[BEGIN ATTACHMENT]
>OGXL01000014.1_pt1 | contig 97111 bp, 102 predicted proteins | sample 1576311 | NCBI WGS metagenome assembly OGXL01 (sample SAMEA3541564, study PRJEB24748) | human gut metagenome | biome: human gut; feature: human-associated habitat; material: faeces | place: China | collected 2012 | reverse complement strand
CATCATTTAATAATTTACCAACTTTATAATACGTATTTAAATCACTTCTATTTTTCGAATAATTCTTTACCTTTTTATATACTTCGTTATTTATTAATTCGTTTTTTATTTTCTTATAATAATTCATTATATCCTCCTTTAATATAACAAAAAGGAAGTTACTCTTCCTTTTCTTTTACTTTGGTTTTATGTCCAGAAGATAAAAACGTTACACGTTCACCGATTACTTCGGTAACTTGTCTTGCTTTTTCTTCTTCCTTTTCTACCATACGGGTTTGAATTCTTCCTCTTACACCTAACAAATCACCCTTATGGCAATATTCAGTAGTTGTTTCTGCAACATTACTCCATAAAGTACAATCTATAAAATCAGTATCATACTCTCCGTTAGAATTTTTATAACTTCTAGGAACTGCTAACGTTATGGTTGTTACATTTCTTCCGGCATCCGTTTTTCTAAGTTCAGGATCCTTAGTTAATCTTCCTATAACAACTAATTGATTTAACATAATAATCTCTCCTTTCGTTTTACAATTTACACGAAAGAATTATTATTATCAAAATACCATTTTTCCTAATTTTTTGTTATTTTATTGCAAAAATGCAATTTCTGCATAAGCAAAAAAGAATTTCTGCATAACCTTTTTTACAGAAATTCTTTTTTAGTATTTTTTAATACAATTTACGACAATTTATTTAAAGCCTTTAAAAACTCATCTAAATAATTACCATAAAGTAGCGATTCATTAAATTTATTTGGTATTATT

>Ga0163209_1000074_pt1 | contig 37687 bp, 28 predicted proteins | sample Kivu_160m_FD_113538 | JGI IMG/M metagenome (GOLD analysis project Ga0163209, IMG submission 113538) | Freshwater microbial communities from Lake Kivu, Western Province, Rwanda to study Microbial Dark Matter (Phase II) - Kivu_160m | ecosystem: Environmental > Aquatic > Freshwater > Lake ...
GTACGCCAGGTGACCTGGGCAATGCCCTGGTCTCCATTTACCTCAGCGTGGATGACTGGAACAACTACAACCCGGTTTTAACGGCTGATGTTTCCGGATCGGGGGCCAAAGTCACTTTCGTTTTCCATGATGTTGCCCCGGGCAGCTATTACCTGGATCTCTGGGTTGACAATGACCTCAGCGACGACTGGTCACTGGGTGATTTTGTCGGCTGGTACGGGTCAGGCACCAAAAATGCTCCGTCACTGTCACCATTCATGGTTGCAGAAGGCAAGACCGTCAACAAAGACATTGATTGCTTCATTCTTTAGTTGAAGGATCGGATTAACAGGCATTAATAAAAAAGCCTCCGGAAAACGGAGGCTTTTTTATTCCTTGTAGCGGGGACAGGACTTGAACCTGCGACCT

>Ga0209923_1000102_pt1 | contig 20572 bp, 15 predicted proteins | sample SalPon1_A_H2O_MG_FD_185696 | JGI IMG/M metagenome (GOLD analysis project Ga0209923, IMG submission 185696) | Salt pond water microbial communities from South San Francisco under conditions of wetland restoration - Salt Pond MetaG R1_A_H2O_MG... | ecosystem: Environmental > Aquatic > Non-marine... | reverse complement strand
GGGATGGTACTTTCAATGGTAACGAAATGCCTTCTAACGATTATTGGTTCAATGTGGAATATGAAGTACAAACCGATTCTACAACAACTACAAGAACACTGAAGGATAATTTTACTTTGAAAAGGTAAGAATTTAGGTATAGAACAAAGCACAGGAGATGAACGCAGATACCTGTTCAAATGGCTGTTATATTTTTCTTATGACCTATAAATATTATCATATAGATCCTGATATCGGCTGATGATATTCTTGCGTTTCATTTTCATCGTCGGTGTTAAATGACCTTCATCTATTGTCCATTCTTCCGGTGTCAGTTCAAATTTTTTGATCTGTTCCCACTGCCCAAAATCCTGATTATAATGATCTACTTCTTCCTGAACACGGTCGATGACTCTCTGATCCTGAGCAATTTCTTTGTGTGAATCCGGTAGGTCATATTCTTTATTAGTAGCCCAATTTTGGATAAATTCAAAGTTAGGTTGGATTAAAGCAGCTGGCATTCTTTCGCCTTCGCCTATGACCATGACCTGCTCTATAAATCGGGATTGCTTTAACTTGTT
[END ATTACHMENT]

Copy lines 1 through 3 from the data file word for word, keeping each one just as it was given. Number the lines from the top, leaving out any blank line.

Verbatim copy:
>OGXL01000014.1_pt1 | contig 97111 bp, 102 predicted proteins | sample 1576311 | NCBI WGS metagenome assembly OGXL01 (sample SAMEA3541564, study PRJEB24748) | human gut metagenome | biome: human gut; feature: human-associated habitat; material: faeces | place: China | collected 2012 | reverse complement strand
CATCATTTAATAATTTACCAACTTTATAATACGTATTTAAATCACTTCTATTTTTCGAATAATTCTTTACCTTTTTATATACTTCGTTATTTATTAATTCGTTTTTTATTTTCTTATAATAATTCATTATATCCTCCTTTAATATAACAAAAAGGAAGTTACTCTTCCTTTTCTTTTACTTTGGTTTTATGTCCAGAAGATAAAAACGTTACACGTTCACCGATTACTTCGGTAACTTGTCTTGCTTTTTCTTCTTCCTTTTCTACCATACGGGTTTGAATTCTTCCTCTTACACCTAACAAATCACCCTTATGGCAATATTCAGTAGTTGTTTCTGCAACATTACTCCATAAAGTACAATCTATAAAATCAGTATCATACTCTCCGTTAGAATTTTTATAACTTCTAGGAACTGCTAACGTTATGGTTGTTACATTTCTTCCGGCATCCGTTTTTCTAAGTTCAGGATCCTTAGTTAATCTTCCTATAACAACTAATTGATTTAACATAATAATCTCTCCTTTCGTTTTACAATTTACACGAAAGAATTATTATTATCAAAATACCATTTTTCCTAATTTTTTGTTATTTTATTGCAAAAATGCAATTTCTGCATAAGCAAAAAAGAATTTCTGCATAACCTTTTTTACAGAAATTCTTTTTTAGTATTTTTTAATACAATTTACGACAATTTATTTAAAGCCTTTAAAAACTCATCTAAATAATTACCATAAAGTAGCGATTCATTAAATTTATTTGGTATTATT

>Ga0163209_1000074_pt1 | contig 37687 bp, 28 predicted proteins | sample Kivu_160m_FD_113538 | JGI IMG/M metagenome (GOLD analysis project Ga0163209, IMG submission 113538) | Freshwater microbial communities from Lake Kivu, Western Province, Rwanda to study Microbial Dark Matter (Phase II) - Kivu_160m | ecosystem: Environmental > Aquatic > Freshwater > Lake ...